Kirkcaldy West Primary School, Fife
Here is story from Fife Council about how they are using quality improvement, through the Raising Attainment for All Programme to improve learning outcomes.
Description of our work and improvement aim
Raising attainment for children and young people at Kirkcaldy West Primary, through empowering practitioners to lead change and improvement. 90% of learners at Kirkcaldy West achieving expected learning outcomes and developmental milestones by June 2016.
What did we do?
Kirkcaldy West has a population of 20 per cent that derive English as an Additional Language (EAL), which means there can be barriers to family and learner engagement. At one point in the last three years, there was approximately 26 different first languages within the learner population. Three datazones which form part of the school catchment (CPAG 2012) show Child Poverty are above 35 per cent.
In December 2014, with the inception of the Raising Attainment for All programme, Kirkcaldy West embarked on a journey to embed Quality Improvement as part of everyday business. This started with training and development for practitioners and latterly monthly ‘Test of Change’ meetings. Every practitioner was encouraged and supported to adopt a ‘Test of Change’ approach to their daily practice. Two Learning Support Teachers within the school completed the eight-month quality improvement mentors programme.
The focus of improvement activity was of each relevant to each individual context, with mainly looking to increase family engagement through more inclusive, co-productive and accessible approaches.
Improvement Activities included:
- Paired literacy activities
- Daily vocabulary practice support EAL learners
- Lego Therapy
- Walking Bus for vulnerable learners
- Parent/Child shared reading using dual language talking pens
- Improving fine motor skill activities
- Inclusive pedagogy approach
The progress of four improvement projects demonstrating co-produced QI are highlighted below.
The Walking Bus started small with one vulnerable learner who was not coming to school on a regular basis. Staff met this learner in a neutral place before school to encourage their attendance at school. This brought quick success within a month and increased attendance significantly, then through peer requests and the school seeing it as an opportunity to engage similar individuals it was spread to other areas. Two years on the Walking Bus is now embedded as everyday business at Kirkcaldy West and is spreading to other schools across in Fife based on its success.
A small test was develop aiming to give learners of bi-lingual more opportunities to be involve in their child’s learning This meant families could read a story using the Talking Pen to translate from English to their native language. This also enabled reading materials to be more interactive and participative. The learning was tested with other families is being used with other learners in Kirkcaldy West, and is also being spread to other areas locally and nationally. Parental feedback has been extremely positive demonstrating increased engagement in children’s learning.
Lego Therapy was one of the first tests of change to improve and develop effective communication and collaboration between children with social interaction difficulties. Starting small, this was used with one child with an Autism Spectrum Disorder (ASD) to develop positive friendships and promote positive well-being. Part of this was to test ways which this individual to positively interact with peers. Feedback from teaching practitioners and family has been positive about the progress made, which referenced the Lego Therapy work. This work is now a Continuing Professional Development course offered to practitioners working across Education & Children’s Services, not just teaching. Lego Therapy is now used commonly to support children with wider additional support needs. In addition a support pack has been developed for Children’s Services practitioners and parents.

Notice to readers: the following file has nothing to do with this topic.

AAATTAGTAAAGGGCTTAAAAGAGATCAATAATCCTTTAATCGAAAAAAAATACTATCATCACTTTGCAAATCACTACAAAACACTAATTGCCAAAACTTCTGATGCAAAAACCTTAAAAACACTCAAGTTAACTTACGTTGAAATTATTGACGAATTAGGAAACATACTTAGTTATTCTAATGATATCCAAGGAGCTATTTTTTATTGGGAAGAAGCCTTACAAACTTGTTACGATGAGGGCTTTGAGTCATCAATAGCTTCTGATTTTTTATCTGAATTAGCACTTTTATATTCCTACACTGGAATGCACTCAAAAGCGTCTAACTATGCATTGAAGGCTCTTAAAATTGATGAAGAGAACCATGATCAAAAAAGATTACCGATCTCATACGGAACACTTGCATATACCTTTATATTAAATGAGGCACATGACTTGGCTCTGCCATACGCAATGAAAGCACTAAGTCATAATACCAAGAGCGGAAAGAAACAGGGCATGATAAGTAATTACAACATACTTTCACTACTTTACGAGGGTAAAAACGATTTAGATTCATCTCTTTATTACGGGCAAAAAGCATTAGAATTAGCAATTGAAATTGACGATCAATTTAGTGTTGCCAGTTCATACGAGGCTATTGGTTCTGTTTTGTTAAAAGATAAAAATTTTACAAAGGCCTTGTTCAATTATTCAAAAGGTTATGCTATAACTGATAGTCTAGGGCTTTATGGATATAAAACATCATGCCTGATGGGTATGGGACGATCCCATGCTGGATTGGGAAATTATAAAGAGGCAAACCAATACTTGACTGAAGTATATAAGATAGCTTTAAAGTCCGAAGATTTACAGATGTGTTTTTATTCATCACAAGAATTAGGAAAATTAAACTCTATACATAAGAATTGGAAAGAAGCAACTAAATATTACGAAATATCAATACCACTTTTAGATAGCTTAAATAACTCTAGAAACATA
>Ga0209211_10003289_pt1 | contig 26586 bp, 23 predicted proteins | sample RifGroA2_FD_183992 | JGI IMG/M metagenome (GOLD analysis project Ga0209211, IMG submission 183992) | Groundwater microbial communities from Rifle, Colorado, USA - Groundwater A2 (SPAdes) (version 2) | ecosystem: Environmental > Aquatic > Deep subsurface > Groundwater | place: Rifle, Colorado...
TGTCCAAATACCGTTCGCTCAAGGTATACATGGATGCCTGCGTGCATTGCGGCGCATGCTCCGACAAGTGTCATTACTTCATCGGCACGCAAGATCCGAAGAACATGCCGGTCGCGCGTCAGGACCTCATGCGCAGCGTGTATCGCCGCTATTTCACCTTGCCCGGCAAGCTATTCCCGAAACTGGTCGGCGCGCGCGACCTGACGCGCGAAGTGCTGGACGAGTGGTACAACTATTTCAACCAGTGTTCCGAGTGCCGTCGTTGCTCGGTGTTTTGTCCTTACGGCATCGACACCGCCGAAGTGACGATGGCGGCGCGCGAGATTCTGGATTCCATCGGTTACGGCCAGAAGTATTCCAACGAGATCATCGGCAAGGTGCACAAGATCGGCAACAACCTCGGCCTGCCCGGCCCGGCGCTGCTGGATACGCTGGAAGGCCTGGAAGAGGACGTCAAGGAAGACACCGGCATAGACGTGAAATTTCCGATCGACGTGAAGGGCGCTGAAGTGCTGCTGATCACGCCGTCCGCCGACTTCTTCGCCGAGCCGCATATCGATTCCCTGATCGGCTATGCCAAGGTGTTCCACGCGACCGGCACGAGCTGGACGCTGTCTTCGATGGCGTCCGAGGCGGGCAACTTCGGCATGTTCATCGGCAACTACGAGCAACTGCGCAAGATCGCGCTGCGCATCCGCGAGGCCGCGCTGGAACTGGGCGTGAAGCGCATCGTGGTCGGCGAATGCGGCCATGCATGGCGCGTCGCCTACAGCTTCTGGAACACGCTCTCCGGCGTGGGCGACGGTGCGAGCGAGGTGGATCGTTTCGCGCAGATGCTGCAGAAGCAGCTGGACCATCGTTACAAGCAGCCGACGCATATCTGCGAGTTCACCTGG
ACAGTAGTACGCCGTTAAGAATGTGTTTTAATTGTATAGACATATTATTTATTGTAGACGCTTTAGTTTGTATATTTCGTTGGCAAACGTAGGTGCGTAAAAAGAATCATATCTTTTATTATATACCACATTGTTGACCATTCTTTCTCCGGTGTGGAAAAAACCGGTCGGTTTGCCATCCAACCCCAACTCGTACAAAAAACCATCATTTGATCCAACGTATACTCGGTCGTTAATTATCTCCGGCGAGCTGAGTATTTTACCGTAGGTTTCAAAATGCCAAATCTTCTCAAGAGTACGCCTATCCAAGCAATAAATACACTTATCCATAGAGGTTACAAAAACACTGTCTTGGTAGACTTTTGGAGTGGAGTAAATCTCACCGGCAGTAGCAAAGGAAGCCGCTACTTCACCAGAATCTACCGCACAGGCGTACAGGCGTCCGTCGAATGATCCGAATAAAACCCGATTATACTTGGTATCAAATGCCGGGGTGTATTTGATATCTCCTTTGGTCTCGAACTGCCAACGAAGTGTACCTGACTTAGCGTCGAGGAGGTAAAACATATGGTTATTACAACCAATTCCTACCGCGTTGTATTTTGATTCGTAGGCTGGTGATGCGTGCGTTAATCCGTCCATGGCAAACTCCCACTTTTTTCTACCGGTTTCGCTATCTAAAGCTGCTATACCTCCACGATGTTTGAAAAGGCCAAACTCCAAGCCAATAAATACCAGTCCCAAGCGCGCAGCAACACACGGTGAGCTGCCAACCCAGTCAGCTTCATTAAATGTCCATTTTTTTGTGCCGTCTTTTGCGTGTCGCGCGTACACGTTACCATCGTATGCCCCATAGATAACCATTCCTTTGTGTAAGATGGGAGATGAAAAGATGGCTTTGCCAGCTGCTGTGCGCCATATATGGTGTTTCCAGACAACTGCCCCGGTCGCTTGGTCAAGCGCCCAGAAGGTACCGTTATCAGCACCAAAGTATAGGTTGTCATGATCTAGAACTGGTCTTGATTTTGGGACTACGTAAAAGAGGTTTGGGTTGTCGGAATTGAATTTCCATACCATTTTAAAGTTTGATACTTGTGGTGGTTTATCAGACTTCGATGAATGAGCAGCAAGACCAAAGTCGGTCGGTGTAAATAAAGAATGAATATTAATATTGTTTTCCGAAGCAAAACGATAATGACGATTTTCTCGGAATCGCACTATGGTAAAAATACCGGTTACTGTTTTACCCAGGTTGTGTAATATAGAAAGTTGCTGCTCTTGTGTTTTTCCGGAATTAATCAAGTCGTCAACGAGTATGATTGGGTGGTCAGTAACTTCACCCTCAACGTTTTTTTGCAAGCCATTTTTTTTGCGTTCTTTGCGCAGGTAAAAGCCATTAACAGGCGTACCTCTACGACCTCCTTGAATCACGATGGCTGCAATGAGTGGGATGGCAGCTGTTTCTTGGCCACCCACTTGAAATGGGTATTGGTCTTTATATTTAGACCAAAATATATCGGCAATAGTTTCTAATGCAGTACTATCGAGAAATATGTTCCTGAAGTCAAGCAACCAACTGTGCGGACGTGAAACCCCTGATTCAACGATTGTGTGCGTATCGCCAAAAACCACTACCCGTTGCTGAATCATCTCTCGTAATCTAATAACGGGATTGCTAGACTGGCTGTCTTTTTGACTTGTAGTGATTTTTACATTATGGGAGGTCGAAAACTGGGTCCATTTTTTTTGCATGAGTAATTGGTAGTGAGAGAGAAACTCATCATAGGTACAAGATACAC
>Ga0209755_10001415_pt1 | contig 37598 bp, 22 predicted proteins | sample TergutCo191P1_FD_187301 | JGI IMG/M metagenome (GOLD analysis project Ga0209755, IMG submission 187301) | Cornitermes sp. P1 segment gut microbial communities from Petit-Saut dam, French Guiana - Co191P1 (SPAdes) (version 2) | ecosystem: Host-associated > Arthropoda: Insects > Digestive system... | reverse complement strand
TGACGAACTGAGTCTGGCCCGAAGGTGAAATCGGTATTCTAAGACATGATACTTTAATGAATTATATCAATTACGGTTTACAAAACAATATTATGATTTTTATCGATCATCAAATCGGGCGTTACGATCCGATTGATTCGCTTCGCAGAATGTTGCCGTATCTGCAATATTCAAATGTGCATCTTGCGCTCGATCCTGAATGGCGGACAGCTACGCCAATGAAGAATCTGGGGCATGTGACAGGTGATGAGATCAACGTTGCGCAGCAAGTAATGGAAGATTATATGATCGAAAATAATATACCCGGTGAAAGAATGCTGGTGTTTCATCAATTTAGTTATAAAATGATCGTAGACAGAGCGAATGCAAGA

As part of completing an eight-month Quality Improvement practitioner programme, a Learning Support teacher used the Model for Improvement to test changes to harness Inclusive Pedagogy at Kirkcaldy West Primary School. An improvement project tested ways to increase staff knowledge and change practice, empower learners to increase their ownership of learning and building capacity of the school to reduce the instances of learners being removed from class for learning support. Increasing the use of Digital Technologies built capacity of the children to promote more independent learning. Feedback from teaching practitioners has highlighted ownership from pupils to their learning. Confidence of practitioners within the school and learners accessing learning support has also increased.
The work at Kirkcaldy West has sought to increase the engagement of parents and families through innovative approaches and adopting what works and abandoning what doesn’t. As demonstrated, a number of the improvement projects have spread beyond the school, the team now use quality improvement tools as part of its annual school improvement planning and practitioners feel empowered to lead change and improvement activities based on their respective work and need.
With a catchment population facing significant barriers to engaging in their child’s learning, this school is demonstrating how this can be achieved without having to radically change practice. More importantly, these projects demonstrate a commitment to coproduce improvement to improve outcomes. The Walking Bus, Lego Therapy and Talking Pens all demonstrate inclusive approaches to facilitating quality improvement in collaboration with the local community for the benefits of learners and families.
See Kirkcaldy West's Driver Diagram.